Culture secretary Karen Bradley walked into the Department for Culture Media & Sport (DCMS) for her first day on Friday, after being appointed to new Prime Minister Theresa May’s cabinet the day earlier, and she will have been greeted by a creaking in-tray.
The DCMS is in the throes of nailing down the BBC’s future for the next 11 years and pushing through the Digital Economy Bill, which will give UK residents better access to broadband.
It is also weighing up whether to privatise Channel 4, a uniquely British broadcasting institution.
But perhaps former Home Office minister Bradley’s biggest challenge will be making herself known to a group of creative industries who are largely clueless about her views and ambitions.
“She’s got no track record or involvement in the creative industries,” said John McVay, the chief executive of UK production sector trade body Pact and an experienced government lobbyist.
Another senior broadcasting industry source put it this way: “We’ve not got a clue who she is.”
Indeed, she is such an unknown quantity that some media watchers joked that her elevation was a case of mistaken identity and 10 Downing Street had actually meant to appoint Baroness Karren Brady. The businesswoman was named as a Conservative peer in 2014 and stars in the BBC’s version of “The Apprentice.”
Bradley’s lack of profile contrasts sharply with her predecessor John Whittingdale, who was sacked on Thursday by Prime Minister Theresa May. Before being elevated to the cabinet, Whittingdale chaired the cross-party Culture, Media and Sport Committee, meaning his views on many issues were well documented.
Bradley’s culture credentials stretch to her being a voracious crime novel reader, with favourites including the “Inspector Morse” mysteries. She supports Manchester City and is sceptical of Twitter, having quit the social network earlier this year, citing the abuse she was receiving.
“I am not on Twitter now. There is a reason I am not on Twitter. I just decided I didn’t want to listen to this kind of nonsense,” Bradley said in a parliament debate last month.
She may not be contactable on Twitter, but her inbox will soon be bulging with introductory emails from some of the highest-profile chief executives in TV, film, advertising, and the arts. Close to the top of her pile of priorities will be sitting down with BBC director general Tony Hall.
Karen Bradley’s biggest priority: sorting out the BBC’s future
The government is in the process of renewing the public broadcaster’s operating agreement, known as its royal charter, for the next 11 years.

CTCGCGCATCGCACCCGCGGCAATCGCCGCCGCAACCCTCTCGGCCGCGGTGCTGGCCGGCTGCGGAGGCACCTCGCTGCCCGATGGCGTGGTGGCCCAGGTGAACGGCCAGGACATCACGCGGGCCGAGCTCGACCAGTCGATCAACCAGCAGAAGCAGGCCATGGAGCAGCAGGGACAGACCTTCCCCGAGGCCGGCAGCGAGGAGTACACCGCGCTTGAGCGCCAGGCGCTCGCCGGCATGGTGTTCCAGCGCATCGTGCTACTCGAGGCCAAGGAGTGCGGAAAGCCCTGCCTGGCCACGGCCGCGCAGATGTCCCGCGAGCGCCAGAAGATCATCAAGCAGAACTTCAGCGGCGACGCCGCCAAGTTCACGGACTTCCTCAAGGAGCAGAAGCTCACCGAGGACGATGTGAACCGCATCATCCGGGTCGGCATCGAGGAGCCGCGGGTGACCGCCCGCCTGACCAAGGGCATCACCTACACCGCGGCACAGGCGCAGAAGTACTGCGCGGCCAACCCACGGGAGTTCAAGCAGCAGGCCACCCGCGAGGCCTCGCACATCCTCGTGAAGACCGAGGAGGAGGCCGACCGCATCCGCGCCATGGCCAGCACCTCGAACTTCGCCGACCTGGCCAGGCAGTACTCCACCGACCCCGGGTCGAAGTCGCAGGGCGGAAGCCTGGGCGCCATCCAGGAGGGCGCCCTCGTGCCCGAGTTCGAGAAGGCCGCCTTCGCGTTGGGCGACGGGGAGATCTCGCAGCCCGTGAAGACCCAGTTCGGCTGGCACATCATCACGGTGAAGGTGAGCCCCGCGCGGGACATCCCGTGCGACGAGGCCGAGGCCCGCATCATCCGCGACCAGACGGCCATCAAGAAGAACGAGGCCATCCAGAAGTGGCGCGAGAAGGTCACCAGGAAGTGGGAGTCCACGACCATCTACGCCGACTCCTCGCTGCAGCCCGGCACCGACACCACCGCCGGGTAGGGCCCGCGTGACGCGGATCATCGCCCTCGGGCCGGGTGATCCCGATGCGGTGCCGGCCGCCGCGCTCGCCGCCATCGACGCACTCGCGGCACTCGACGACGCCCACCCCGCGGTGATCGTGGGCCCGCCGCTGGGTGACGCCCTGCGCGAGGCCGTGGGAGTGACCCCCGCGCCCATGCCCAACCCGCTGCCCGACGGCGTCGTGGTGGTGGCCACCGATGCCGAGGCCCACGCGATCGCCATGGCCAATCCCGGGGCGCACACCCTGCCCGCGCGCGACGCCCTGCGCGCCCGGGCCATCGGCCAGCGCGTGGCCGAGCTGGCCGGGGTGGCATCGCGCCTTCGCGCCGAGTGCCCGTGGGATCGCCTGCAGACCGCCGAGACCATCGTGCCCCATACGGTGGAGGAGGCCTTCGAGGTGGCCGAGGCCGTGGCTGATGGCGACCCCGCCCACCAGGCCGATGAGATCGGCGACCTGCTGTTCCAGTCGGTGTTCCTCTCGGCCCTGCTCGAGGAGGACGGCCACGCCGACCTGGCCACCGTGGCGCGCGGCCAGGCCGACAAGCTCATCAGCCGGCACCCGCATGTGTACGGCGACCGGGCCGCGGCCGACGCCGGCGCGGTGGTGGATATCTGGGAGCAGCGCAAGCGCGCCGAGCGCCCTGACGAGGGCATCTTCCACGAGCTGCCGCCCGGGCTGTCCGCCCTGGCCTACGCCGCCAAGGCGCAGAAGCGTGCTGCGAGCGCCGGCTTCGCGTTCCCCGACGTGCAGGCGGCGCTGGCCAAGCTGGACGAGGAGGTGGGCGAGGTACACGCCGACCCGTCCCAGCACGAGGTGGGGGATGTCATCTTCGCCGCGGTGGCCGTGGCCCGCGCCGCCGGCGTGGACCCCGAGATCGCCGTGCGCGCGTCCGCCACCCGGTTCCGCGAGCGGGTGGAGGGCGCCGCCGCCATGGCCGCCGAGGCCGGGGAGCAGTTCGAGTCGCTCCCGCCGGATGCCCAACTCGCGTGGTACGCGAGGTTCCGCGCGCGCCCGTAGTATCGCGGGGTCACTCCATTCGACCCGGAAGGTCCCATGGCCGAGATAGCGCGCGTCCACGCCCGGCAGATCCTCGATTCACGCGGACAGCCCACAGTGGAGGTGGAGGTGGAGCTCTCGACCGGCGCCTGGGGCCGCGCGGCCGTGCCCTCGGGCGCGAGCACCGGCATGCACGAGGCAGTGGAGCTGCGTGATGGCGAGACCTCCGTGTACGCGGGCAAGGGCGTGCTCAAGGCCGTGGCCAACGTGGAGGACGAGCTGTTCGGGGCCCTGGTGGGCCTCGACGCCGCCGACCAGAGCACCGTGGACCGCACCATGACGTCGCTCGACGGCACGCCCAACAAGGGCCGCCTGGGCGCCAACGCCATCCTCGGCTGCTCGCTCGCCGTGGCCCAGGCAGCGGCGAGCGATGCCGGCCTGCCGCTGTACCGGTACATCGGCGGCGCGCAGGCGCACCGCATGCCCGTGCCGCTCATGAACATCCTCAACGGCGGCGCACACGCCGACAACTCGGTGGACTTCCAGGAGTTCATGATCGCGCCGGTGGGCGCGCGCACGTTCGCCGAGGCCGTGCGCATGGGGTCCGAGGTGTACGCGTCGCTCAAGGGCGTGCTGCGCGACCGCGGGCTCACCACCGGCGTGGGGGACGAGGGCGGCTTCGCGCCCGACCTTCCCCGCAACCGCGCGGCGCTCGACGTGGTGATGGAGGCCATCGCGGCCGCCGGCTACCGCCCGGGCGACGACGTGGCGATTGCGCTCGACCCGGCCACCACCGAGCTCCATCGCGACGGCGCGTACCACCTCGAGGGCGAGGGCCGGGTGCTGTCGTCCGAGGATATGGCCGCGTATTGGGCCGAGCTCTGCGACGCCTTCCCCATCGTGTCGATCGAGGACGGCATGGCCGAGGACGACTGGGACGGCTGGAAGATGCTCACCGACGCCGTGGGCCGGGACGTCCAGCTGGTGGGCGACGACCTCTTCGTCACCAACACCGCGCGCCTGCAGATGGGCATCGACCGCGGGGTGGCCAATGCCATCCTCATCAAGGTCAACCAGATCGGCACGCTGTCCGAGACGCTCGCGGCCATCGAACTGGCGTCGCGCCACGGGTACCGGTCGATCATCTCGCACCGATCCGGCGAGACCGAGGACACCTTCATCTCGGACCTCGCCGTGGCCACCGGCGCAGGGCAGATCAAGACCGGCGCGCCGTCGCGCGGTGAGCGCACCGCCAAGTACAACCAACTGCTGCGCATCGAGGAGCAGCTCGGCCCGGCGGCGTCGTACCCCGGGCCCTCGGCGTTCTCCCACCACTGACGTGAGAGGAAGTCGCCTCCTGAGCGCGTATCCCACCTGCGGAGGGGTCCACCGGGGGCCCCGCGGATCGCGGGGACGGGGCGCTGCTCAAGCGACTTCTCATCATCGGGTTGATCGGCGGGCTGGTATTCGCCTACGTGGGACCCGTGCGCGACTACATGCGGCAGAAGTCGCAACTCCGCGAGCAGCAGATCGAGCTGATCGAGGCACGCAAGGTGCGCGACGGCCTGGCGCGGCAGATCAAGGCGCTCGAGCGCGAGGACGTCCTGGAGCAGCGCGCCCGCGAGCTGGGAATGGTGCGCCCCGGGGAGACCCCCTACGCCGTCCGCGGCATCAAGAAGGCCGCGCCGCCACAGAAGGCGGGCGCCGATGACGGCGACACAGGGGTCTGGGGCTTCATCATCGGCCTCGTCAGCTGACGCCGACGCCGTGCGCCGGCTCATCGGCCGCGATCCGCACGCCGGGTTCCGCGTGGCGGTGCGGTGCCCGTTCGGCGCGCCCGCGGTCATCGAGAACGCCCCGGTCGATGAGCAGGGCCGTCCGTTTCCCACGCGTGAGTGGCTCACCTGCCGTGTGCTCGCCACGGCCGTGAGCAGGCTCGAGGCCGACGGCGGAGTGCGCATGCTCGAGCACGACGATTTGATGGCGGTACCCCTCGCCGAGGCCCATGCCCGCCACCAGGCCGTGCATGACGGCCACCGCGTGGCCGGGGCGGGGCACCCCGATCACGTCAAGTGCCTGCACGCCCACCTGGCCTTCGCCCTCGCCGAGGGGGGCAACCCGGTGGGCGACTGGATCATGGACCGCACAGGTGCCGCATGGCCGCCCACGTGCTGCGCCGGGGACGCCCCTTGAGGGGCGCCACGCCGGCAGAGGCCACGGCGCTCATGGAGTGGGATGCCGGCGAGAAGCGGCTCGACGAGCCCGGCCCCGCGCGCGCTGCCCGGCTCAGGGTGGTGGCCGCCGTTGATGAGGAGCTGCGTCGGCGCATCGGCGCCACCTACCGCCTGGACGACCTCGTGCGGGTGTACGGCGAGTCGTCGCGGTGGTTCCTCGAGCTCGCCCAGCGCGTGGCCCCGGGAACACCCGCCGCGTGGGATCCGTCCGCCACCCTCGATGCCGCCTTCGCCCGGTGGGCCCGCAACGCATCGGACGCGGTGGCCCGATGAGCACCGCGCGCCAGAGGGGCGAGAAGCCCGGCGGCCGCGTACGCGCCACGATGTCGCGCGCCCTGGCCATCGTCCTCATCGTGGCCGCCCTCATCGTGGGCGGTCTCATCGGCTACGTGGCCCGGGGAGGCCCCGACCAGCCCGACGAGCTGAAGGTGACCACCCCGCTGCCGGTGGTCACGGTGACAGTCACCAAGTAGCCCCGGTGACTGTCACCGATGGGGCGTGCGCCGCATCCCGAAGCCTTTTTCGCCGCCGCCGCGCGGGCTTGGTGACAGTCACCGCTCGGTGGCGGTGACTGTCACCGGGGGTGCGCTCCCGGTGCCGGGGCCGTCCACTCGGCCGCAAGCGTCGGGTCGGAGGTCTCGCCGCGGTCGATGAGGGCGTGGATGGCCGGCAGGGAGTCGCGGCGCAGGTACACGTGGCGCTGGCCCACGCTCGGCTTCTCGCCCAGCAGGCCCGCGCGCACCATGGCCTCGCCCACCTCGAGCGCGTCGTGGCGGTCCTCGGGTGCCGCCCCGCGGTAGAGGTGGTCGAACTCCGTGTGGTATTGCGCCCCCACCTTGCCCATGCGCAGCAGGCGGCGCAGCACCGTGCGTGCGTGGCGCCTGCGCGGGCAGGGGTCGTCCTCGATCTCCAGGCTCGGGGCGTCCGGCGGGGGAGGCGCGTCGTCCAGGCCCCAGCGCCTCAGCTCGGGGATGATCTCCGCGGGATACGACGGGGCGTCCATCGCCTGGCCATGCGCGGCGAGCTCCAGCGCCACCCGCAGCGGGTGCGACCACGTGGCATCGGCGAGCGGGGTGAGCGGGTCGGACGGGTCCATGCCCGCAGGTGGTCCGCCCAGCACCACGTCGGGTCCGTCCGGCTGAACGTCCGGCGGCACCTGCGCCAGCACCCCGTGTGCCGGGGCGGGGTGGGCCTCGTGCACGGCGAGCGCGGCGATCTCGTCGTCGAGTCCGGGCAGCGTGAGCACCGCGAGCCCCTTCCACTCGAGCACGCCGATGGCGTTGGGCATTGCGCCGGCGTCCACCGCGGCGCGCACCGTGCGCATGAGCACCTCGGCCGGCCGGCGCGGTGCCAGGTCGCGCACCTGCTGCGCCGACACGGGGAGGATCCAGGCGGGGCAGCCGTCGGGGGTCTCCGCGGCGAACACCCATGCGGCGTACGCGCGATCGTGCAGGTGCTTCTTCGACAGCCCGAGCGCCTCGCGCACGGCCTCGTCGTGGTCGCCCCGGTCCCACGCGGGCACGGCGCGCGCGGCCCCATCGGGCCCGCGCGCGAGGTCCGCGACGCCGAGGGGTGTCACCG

The fundamental terms of this deal have been agreed and big changes being planned include abolishing the BBC’s governing body, the BBC Trust, and a pledge to publish the salaries of the broadcaster’s biggest stars, such as Graham Norton and Gary Lineker.
Good progress has been made by civil servants on drawing up a draft charter and there is optimism that it can be put in place when the BBC’s existing operating agreement expires at the end of the year.
There are some outstanding issues, however, which Bradley will need to reach a conclusion on. The BBC is deeply opposed to proposals that will give the government power to appoint half the members of its new governance board.
The broadcaster has also railed against the idea that public spending watchdog, the National Audit Office, should be given access to the books of its commercial arm, BBC Worldwide.
The BBC sees these plans as a direct threat to its independence. Hall said in May that it was an “honest disagreement” with the government, but stressed that it is “vital for the future of the BBC that its independence is fully preserved.”
Channel 4 demands clarity
The BBC is not the only UK broadcaster at the mercy of the culture secretary — so is Channel 4.
Channel 4 was set up by Margaret Thatcher in 1982 with a remit to grow the UK television production sector and take risks on innovative programming. It is fully commercially funded, with its profits being reinvested in content, but remains owned by the government.
In September last year, Whittingdale launched a review of Channel 4 to assess its long-term commercial sustainability. One of the options under serious consideration was a £1 billion ($1.3 billion) sell-off of the broadcaster.
Nearly nine months have passed and Channel 4’s future is still shrouded in uncertainty. Chief executive David Abraham said in March that privatisation is “a solution in search of a problem” and even referenced the threat at an event on Thursday to celebrate the launch of its Paralympics coverage.
Chairman Charles Gurassa has demanded clarity. “Prolonged uncertainty is not good for any organisation, it’s not good for staff, business partners or advertisers who are all asking the same questions you’re asking,” he said in May.
Bradley will have to provide this clarity, and senior sources at Channel 4 are cautiously optimistic about the changing of the guard at the DCMS. One told Business Insider that privatisation was a personal ambition of Whittingdale’s and the issue could fall down the agenda now that he has left.
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